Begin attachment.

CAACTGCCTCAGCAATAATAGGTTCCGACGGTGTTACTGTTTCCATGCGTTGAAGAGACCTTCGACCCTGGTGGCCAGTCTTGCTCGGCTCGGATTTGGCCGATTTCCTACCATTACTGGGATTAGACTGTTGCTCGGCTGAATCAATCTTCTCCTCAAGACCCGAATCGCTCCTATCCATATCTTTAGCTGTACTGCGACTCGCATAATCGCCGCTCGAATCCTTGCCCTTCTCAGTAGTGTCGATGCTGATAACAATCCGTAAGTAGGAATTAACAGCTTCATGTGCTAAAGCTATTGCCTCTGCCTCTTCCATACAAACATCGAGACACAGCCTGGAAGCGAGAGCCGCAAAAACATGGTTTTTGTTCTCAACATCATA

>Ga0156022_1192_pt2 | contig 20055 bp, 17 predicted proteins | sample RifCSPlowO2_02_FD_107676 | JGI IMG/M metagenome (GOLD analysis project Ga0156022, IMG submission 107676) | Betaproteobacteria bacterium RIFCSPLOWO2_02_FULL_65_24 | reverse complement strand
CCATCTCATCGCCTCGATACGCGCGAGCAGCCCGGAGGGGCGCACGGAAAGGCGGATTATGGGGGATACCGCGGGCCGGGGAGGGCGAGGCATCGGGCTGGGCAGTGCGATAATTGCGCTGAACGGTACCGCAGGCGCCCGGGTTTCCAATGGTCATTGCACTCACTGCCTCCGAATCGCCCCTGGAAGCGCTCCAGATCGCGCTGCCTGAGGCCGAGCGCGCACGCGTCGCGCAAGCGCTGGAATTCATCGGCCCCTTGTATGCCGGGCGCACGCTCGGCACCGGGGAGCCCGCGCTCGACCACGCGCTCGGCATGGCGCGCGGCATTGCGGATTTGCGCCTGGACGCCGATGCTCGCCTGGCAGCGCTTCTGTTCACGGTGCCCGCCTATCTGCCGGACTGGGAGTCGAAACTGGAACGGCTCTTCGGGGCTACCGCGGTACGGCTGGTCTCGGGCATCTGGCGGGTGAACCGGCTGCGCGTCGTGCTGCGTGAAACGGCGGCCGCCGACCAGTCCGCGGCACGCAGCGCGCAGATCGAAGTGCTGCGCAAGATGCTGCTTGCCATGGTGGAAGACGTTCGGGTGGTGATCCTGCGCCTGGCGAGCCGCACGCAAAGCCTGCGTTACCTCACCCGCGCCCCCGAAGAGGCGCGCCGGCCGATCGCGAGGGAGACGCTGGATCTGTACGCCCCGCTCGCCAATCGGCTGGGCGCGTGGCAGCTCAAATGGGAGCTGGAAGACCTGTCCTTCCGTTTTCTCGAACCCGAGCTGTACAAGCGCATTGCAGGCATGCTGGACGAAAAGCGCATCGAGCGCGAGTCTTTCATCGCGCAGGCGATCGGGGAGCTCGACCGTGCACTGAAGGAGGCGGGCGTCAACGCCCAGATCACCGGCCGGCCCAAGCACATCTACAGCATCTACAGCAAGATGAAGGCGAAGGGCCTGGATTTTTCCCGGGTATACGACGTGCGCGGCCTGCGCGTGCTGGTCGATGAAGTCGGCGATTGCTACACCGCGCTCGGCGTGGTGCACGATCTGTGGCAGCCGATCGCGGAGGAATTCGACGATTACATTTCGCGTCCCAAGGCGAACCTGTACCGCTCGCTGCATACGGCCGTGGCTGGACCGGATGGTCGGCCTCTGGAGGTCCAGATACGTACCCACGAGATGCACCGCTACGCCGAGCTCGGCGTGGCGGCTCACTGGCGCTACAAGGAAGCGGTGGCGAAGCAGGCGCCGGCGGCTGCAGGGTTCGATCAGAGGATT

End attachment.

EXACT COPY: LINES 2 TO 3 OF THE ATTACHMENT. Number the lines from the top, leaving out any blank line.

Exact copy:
>Ga0156022_1192_pt2 | contig 20055 bp, 17 predicted proteins | sample RifCSPlowO2_02_FD_107676 | JGI IMG/M metagenome (GOLD analysis project Ga0156022, IMG submission 107676) | Betaproteobacteria bacterium RIFCSPLOWO2_02_FULL_65_24 | reverse complement strand
CCATCTCATCGCCTCGATACGCGCGAGCAGCCCGGAGGGGCGCACGGAAAGGCGGATTATGGGGGATACCGCGGGCCGGGGAGGGCGAGGCATCGGGCTGGGCAGTGCGATAATTGCGCTGAACGGTACCGCAGGCGCCCGGGTTTCCAATGGTCATTGCACTCACTGCCTCCGAATCGCCCCTGGAAGCGCTCCAGATCGCGCTGCCTGAGGCCGAGCGCGCACGCGTCGCGCAAGCGCTGGAATTCATCGGCCCCTTGTATGCCGGGCGCACGCTCGGCACCGGGGAGCCCGCGCTCGACCACGCGCTCGGCATGGCGCGCGGCATTGCGGATTTGCGCCTGGACGCCGATGCTCGCCTGGCAGCGCTTCTGTTCACGGTGCCCGCCTATCTGCCGGACTGGGAGTCGAAACTGGAACGGCTCTTCGGGGCTACCGCGGTACGGCTGGTCTCGGGCATCTGGCGGGTGAACCGGCTGCGCGTCGTGCTGCGTGAAACGGCGGCCGCCGACCAGTCCGCGGCACGCAGCGCGCAGATCGAAGTGCTGCGCAAGATGCTGCTTGCCATGGTGGAAGACGTTCGGGTGGTGATCCTGCGCCTGGCGAGCCGCACGCAAAGCCTGCGTTACCTCACCCGCGCCCCCGAAGAGGCGCGCCGGCCGATCGCGAGGGAGACGCTGGATCTGTACGCCCCGCTCGCCAATCGGCTGGGCGCGTGGCAGCTCAAATGGGAGCTGGAAGACCTGTCCTTCCGTTTTCTCGAACCCGAGCTGTACAAGCGCATTGCAGGCATGCTGGACGAAAAGCGCATCGAGCGCGAGTCTTTCATCGCGCAGGCGATCGGGGAGCTCGACCGTGCACTGAAGGAGGCGGGCGTCAACGCCCAGATCACCGGCCGGCCCAAGCACATCTACAGCATCTACAGCAAGATGAAGGCGAAGGGCCTGGATTTTTCCCGGGTATACGACGTGCGCGGCCTGCGCGTGCTGGTCGATGAAGTCGGCGATTGCTACACCGCGCTCGGCGTGGTGCACGATCTGTGGCAGCCGATCGCGGAGGAATTCGACGATTACATTTCGCGTCCCAAGGCGAACCTGTACCGCTCGCTGCATACGGCCGTGGCTGGACCGGATGGTCGGCCTCTGGAGGTCCAGATACGTACCCACGAGATGCACCGCTACGCCGAGCTCGGCGTGGCGGCTCACTGGCGCTACAAGGAAGCGGTGGCGAAGCAGGCGCCGGCGGCTGCAGGGTTCGATCAGAGGATT